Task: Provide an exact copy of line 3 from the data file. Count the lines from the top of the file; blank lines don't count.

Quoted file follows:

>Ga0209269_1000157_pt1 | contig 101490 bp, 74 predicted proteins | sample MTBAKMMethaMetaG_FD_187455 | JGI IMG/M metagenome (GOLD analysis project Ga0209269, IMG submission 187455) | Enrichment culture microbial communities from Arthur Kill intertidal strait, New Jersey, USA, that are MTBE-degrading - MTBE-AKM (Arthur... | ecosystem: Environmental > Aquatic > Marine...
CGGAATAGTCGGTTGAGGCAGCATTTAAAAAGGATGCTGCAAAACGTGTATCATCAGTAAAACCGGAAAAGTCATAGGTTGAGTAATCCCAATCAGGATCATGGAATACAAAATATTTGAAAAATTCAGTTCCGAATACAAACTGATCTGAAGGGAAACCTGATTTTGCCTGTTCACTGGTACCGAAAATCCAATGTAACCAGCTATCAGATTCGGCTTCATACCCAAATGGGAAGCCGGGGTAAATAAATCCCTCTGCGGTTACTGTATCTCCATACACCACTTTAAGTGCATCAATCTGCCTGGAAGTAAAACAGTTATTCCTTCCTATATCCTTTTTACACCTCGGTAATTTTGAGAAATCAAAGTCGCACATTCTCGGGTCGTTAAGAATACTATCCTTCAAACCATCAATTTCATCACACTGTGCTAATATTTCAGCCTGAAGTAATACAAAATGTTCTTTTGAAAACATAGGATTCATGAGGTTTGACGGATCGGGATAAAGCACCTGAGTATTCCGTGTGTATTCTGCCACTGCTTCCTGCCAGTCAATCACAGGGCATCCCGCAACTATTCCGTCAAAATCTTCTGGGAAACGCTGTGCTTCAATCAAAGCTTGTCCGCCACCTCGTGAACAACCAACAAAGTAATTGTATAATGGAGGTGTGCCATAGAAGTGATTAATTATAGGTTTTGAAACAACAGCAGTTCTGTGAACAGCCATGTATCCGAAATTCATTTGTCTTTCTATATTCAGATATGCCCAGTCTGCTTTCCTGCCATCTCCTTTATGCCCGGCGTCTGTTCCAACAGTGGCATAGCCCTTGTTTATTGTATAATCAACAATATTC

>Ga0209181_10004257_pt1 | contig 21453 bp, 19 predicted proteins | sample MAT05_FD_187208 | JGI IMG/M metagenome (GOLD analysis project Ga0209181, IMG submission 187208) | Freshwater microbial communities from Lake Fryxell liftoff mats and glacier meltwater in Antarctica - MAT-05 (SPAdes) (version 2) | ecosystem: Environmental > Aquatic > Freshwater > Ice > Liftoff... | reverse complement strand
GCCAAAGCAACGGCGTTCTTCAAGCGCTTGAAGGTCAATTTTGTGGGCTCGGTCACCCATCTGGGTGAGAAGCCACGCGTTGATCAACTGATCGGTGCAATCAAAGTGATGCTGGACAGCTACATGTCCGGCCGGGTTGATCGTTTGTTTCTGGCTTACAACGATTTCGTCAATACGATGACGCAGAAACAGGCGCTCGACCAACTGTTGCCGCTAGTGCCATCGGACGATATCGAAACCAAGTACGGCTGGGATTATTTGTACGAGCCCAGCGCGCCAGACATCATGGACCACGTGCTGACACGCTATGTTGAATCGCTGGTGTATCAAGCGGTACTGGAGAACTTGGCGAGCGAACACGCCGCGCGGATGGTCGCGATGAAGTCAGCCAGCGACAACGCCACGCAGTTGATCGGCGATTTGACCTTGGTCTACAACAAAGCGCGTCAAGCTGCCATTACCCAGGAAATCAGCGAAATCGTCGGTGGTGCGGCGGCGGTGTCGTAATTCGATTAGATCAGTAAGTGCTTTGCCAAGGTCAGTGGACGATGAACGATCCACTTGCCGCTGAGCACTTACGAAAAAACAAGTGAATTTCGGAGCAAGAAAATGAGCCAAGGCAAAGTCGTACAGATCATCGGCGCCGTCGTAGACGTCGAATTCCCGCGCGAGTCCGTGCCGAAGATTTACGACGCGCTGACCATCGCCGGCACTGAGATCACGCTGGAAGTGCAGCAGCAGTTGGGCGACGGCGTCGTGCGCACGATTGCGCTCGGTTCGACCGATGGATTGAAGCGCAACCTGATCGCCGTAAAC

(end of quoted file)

>Ga0209181_10004257_pt1 | contig 21453 bp, 19 predicted proteins | sample MAT05_FD_187208 | JGI IMG/M metagenome (GOLD analysis project Ga0209181, IMG submission 187208) | Freshwater microbial communities from Lake Fryxell liftoff mats and glacier meltwater in Antarctica - MAT-05 (SPAdes) (version 2) | ecosystem: Environmental > Aquatic > Freshwater > Ice > Liftoff... | reverse complement strand